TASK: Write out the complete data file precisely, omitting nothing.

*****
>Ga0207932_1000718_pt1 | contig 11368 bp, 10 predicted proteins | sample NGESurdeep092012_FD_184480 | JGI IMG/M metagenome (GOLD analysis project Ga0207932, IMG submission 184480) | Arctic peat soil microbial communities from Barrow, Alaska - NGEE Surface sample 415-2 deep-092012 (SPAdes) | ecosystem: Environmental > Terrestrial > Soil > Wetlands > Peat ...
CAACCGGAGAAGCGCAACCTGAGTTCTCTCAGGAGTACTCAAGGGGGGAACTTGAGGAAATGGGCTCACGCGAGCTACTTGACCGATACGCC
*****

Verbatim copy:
>Ga0207932_1000718_pt1 | contig 11368 bp, 10 predicted proteins | sample NGESurdeep092012_FD_184480 | JGI IMG/M metagenome (GOLD analysis project Ga0207932, IMG submission 184480) | Arctic peat soil microbial communities from Barrow, Alaska - NGEE Surface sample 415-2 deep-092012 (SPAdes) | ecosystem: Environmental > Terrestrial > Soil > Wetlands > Peat ...
CAACCGGAGAAGCGCAACCTGAGTTCTCTCAGGAGTACTCAAGGGGGGAACTTGAGGAAATGGGCTCACGCGAGCTACTTGACCGATACGCC